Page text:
Viral racism

January 27th, 2016
Mapula Thebe - editor

Mapula Thebe – editor

The beginning of 2016 saw the racial debate being resuscitated by several social media posts. This highlighted the importance of being mindful when posting on social media, the need for legislation that will appropriately deal with such and the fact that one cannot be protected under the guise of freedom of speech for hate speech.

Currently racism is a matter that has no threat of legal consequences, a situation government seeks to remedy in future. The applicable legislations in relation to these matters are the Constitution and the Promotion of Equality and Prevention of Unfair Discrimination Act 4 of 2000. Deputy Minister of Justice, John Jeffery, is quoted as saying that government is working on adding hate speech and racist behaviour to the existing Bill on hate crimes. While Minister of Justice Michael Masutha noted that the Bill would have to strike a balance between discouraging hate speech and allowing for freedom of speech.

Following the racist posts, the National Association of Democratic Lawyers issued a press release stating that: ‘So often racists give qualified excuses and get away with the crime of racism which our Constitution prohibits. The time has come for the state to use its power to punish racists instead of lamenting it. The time has come also for all South Africans to act on racism and racists instead of expressing mere outrage.’

The KwaZulu-Natal Law Society also issued a press statement following the racist posts. The press release said:

‘Notwithstanding the fact that South Africa has the most liberal Constitution in the world which underpins the values of democracy, equality and freedom, including the freedom of expression, it is clear that our cumulative laws are not sufficient to address and curb the pockets of overt racist conduct manifested in the posting.

While the KwaZulu-Natal Law Society reinforces its commitment to the right of the freedom of expression and the defence thereof we believe that such freedom extends to the robust and vital discourse necessary for the enhancement of a democratic society and was never intended to protect prejudiced and bigoted utterances which are manifestly of a divisive and deeply hurtful nature.’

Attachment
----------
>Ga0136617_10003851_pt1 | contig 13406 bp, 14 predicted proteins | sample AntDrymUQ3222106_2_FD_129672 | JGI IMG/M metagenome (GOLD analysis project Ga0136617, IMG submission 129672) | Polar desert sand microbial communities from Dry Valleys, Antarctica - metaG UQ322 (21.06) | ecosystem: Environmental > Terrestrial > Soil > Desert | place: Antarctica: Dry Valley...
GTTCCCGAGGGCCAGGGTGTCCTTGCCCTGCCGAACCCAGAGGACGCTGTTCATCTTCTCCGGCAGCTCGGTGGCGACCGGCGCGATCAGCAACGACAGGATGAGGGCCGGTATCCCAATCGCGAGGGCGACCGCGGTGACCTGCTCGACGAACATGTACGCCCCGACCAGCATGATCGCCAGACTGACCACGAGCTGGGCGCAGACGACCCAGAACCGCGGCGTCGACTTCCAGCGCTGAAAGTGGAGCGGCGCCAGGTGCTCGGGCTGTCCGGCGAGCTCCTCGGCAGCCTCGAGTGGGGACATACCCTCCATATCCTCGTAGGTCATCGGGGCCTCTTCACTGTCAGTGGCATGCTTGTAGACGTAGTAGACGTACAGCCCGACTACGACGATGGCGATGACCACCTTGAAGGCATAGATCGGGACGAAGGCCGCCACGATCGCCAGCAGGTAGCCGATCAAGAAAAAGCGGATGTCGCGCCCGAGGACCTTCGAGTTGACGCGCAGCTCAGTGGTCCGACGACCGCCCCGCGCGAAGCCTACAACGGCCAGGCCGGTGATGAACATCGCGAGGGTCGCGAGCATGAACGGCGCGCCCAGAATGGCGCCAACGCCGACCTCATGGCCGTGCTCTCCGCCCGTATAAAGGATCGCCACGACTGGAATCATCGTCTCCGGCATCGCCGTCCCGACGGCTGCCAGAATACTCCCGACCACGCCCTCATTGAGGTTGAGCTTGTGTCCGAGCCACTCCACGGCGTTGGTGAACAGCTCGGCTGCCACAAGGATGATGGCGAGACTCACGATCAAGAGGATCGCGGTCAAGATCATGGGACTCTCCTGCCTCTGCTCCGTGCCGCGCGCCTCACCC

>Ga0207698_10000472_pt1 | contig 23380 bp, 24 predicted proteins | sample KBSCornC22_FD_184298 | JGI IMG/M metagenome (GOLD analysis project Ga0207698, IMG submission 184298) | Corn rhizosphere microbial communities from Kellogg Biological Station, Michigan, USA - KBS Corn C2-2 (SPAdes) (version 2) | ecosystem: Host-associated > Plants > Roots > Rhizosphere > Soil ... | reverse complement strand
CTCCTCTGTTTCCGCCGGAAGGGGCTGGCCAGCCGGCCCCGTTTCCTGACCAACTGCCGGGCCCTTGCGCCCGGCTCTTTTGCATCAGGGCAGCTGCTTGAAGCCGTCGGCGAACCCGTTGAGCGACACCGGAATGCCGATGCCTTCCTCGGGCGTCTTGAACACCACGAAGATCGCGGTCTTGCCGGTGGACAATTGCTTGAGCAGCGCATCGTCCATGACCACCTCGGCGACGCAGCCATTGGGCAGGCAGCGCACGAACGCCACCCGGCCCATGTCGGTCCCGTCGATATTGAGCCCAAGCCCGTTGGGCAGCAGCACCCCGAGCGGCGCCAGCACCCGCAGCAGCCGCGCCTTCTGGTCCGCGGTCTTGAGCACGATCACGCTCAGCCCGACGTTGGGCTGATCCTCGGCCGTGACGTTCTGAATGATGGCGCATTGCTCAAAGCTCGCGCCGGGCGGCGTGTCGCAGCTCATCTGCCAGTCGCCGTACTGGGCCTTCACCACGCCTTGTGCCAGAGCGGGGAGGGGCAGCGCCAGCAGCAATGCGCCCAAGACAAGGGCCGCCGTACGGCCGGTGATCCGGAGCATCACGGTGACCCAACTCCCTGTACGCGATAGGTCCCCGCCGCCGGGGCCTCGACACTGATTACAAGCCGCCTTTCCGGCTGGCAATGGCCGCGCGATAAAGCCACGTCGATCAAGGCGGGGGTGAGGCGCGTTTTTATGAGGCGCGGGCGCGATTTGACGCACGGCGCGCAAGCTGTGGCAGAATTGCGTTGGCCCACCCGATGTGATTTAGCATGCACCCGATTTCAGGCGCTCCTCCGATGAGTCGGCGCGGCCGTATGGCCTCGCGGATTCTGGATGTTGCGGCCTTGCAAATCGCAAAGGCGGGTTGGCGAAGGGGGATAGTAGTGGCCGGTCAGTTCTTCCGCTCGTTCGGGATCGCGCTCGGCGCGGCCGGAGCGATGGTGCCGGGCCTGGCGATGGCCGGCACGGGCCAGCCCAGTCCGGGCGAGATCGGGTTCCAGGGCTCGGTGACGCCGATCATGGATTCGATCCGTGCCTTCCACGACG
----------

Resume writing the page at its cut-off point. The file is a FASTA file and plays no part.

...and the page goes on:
When posting on social media, an individual may see this as a social platform that is only seen by those who are their contacts, which is written in their personal capacity and is not linked to their professional lives. All it takes is for one of the contacts to screengrab the post sending it to several others, before long the post is seen by thousands going viral or trending on all social media platforms. It is a misleading notion that individuals can post on social media in their personal capacity as it was evident in the many cases of people losing their jobs due to posts made on social media.

While social media can be a useful tool for promoting an attorney or a practice, it also has its disadvantages, which attorneys need to be aware of. Young attorneys were reminded of the pitfalls of using social media late last year at a symposium organised by the Law Society of South Africa in conjunction with the International Bar Association (see ‘Beware of social media pitfalls’ on p 10). Speakers at the symposium also reiterated the fact that attorneys are held accountable to higher standards of ethical conduct, this of course extends to the usage of social media.


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This article was first published in De Rebus in 2016 (Jan/Feb) DR 3.

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